While a dental crown won't necessarily fix a problem, it can certainly help prevent a cracked tooth getting worse, and keep it in top condition. Whether or not a crown is necessary depends on the severity of the injury. In some cases, a cracked tooth doesn't require any treatment at all, whereas at other times it might need replacing completely.
Let's take a look at some cracked-tooth scenarios and whether or not a dental crown can help.
When a dental crown can help a cracked tooth
When a cracked tooth is causing discomfort, it does require treatment. At times, a cracked tooth can be difficult for the dentist to identify, especially if it is not visible to the naked eye, or is hidden under the gum line. This is known as cracked tooth syndrome, where the patient experiences the symptoms but the location is not obvious.Where a cracked tooth doesn't cause any pain or discomfort, it might actually be a craze line. Craze lines are very small cracks in the outer layer of the tooth caused by general wear and tear. They're fairly normal in adult teeth and do not require any treatment, although the dentist may be able to polish the tooth to improve its appearance.
Once the crack has been found, the treatment depends on its size, location and type. A relatively shallow or small crack may be repaired with a form of filling, to stop it from worsening and prevent infection. If this happens, a crown may be applied to provide extra protection, and to enhance aesthetics. Even larger vertical cracks that affect only the top of the tooth and have not yet reached the gum line are often treatable without needing to remove the tooth.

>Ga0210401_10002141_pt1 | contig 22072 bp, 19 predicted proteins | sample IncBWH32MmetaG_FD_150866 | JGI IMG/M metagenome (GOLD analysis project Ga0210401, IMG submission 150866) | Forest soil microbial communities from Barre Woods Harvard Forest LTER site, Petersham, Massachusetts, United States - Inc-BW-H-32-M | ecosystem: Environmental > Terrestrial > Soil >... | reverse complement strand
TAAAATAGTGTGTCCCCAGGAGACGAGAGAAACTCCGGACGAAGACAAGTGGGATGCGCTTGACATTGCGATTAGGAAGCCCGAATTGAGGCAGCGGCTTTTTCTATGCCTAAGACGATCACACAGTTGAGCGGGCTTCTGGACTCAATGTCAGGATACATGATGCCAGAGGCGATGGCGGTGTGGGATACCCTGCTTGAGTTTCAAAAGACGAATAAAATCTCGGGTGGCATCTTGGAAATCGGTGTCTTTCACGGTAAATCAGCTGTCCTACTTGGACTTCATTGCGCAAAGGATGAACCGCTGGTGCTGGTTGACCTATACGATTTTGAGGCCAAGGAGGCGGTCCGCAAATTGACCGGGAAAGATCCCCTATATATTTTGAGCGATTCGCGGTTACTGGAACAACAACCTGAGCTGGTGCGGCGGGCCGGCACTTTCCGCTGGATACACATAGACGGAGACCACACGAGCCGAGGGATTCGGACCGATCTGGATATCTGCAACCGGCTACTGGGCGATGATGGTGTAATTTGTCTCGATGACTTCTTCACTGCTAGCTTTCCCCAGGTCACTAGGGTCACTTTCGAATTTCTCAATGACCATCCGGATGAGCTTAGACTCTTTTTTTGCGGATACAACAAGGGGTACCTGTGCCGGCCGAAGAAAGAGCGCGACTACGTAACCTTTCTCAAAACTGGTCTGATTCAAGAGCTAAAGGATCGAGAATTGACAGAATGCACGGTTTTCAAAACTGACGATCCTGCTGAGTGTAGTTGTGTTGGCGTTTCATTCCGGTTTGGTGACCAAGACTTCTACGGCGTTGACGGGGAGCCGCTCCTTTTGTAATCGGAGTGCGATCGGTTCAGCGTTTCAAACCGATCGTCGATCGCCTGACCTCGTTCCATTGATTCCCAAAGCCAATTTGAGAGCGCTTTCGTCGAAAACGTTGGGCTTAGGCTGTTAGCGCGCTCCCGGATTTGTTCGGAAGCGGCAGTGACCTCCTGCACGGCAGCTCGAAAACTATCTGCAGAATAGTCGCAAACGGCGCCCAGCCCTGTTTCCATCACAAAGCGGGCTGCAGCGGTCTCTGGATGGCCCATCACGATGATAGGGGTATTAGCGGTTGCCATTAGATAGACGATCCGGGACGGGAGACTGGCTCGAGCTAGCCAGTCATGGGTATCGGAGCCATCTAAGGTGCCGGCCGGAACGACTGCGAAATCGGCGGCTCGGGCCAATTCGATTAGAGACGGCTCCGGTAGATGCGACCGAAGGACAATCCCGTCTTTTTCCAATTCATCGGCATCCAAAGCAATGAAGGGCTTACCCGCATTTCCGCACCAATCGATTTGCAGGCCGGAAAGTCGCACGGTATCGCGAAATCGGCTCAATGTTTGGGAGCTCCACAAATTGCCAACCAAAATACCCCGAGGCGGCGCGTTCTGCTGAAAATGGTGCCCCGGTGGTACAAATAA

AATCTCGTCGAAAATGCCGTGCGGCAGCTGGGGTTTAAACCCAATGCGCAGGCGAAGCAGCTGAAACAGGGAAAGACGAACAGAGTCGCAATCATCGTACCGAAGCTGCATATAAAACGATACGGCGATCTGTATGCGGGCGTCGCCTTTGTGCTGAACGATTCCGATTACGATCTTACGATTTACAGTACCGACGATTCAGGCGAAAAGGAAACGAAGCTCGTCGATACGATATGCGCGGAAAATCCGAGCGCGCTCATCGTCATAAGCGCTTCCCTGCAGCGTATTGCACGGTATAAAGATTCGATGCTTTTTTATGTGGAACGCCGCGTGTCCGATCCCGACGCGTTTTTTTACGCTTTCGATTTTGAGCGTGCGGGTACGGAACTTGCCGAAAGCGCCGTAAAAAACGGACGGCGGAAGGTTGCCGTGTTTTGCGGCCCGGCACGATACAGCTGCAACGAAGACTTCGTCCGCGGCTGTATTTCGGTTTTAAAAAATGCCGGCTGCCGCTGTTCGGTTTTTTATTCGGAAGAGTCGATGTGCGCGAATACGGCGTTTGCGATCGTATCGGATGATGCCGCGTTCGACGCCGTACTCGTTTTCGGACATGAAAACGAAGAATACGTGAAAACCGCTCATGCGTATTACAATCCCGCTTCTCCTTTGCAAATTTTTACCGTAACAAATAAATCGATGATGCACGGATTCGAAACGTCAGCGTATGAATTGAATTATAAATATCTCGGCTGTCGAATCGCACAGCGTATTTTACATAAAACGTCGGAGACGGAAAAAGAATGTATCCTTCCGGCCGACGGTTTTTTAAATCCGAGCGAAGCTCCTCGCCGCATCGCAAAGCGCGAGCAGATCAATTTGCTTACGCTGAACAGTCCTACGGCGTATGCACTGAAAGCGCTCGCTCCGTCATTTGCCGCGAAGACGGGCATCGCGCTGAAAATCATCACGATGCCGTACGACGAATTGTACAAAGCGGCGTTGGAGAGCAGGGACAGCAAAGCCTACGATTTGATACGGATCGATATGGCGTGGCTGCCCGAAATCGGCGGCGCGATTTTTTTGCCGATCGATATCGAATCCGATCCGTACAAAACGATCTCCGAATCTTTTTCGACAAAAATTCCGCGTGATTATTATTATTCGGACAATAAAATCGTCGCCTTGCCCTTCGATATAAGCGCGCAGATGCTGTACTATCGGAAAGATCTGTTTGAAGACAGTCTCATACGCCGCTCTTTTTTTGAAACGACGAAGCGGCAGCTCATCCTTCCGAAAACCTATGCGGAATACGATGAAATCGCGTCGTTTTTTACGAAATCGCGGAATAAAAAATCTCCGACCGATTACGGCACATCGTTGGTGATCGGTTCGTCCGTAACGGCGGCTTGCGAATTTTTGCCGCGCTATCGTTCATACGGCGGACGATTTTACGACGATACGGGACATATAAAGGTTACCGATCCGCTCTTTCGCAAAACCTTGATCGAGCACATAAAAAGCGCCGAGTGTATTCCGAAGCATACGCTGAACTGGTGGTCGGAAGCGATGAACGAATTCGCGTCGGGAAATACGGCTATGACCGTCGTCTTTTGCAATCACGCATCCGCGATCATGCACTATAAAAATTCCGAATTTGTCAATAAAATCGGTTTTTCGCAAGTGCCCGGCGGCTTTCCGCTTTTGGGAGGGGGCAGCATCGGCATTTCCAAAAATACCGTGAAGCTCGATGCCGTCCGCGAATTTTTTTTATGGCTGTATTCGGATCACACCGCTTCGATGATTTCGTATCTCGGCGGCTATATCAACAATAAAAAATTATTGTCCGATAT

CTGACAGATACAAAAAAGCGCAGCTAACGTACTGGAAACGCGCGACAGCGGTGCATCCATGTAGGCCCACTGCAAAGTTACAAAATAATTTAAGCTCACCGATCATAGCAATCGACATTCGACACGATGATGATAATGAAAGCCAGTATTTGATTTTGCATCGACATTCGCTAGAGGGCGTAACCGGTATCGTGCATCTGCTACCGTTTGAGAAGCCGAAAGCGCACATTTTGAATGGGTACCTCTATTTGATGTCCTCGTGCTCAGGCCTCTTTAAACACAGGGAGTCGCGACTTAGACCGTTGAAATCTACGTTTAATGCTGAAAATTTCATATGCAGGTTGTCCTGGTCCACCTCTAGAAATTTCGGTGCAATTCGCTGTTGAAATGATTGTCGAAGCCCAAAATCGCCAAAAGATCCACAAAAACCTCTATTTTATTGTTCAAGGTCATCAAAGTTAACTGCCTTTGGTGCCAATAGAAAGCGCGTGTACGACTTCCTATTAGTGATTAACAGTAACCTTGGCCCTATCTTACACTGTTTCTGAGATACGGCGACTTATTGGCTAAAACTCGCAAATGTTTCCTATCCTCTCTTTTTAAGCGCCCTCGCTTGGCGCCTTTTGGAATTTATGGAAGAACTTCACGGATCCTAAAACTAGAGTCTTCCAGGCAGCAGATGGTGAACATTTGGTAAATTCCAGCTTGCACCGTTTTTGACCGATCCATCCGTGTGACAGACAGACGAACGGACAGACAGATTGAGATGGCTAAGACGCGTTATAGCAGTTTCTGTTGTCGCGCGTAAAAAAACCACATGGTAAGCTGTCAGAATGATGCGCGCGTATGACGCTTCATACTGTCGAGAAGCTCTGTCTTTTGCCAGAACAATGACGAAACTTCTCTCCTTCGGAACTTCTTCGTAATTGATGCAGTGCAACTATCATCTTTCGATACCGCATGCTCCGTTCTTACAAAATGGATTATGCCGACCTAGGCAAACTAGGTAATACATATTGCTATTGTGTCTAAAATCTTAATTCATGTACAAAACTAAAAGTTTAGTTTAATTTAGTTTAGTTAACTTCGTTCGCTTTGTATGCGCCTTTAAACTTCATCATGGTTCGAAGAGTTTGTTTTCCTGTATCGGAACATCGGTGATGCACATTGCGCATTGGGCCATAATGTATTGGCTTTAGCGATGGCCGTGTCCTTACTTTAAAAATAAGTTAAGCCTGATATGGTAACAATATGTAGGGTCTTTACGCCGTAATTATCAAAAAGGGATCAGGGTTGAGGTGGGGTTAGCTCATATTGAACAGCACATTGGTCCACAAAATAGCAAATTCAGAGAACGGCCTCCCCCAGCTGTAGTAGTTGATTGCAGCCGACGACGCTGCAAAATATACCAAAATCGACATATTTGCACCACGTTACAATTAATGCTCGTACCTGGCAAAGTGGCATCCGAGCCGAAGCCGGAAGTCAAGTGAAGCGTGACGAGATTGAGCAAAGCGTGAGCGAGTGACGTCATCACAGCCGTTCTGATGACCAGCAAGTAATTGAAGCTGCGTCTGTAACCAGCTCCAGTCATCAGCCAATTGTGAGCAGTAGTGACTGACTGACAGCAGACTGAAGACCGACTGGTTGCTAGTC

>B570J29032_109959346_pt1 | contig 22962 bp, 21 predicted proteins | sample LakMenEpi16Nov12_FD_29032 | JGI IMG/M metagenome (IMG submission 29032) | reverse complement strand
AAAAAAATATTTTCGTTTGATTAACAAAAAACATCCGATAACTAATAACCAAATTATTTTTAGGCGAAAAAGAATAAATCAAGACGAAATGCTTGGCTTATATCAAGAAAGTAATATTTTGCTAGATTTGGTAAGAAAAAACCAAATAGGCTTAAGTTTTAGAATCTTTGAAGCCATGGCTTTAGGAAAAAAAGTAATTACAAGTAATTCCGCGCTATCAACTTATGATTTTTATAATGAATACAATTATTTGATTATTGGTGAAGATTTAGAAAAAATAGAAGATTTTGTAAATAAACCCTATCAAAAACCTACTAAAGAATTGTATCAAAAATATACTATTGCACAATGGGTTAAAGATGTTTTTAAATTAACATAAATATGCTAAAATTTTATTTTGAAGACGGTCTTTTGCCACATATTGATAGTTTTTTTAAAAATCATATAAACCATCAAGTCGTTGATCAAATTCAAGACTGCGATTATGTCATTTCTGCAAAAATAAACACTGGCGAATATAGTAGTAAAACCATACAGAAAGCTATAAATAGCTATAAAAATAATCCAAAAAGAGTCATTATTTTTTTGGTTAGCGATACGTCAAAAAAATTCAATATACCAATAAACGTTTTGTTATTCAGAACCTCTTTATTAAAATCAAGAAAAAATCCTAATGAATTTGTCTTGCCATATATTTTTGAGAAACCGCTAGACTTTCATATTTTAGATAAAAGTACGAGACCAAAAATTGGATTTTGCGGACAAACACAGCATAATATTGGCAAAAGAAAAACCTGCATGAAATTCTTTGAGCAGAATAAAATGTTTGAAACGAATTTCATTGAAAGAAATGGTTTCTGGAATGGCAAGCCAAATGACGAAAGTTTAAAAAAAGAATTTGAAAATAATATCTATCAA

A dental crown will be placed over the remainder of the natural tooth to protect it against further infection.
However, where the crack is deep enough that there is a possibility of infection, it may be necessary to perform a root canal treatment. The procedure involves drilling a hole in the top of the tooth to allow the dentist to remove the pulp – the soft tissue inside the tooth that contains blood vessels and nerves, which could get infected.Once the first stages of the treatment are complete, a dental crown will be placed over the remainder of the natural tooth to protect it against further infection and to enhance its appearance.
At the very worst, a cracked tooth may need to be removed. Where a crack has split a tooth almost entirely, or if it is a vertical root fracture – a crack that originates below the gum line and goes up – an extraction is often necessary. When a tooth is removed, it's always preferable to replace it, to ensure a stable bite and keep remaining teeth well aligned. The replacement tooth may involve a dental bridge or dental implant, and in both cases, a dental crown is a key part of the treatment. A dental bridge involves two crowns, one at each end of the bridge, which sit over existing neighbouring teeth. With a dental implant, a crown is placed over a metal rod which functions as the root of the tooth. In these cases, the crowns work to maintain appearances, allow the replacement to function as normal and to hold the new tooth in place.
What are the symptoms of a cracked tooth?
If you think you may have a cracked tooth, it's important to seek professional advice. Some of the symptoms of a cracked tooth include:
- Pain or discomfort when chewing or biting
- Sensitivity to hot or cold foods and drinks
- Swelling around the affected tooth
- Intermittent pain that returns periodically but is not continuous
To make an appointment or to talk to us about your symptoms, call City Dentists on 04 978 4964 or book an appointment online.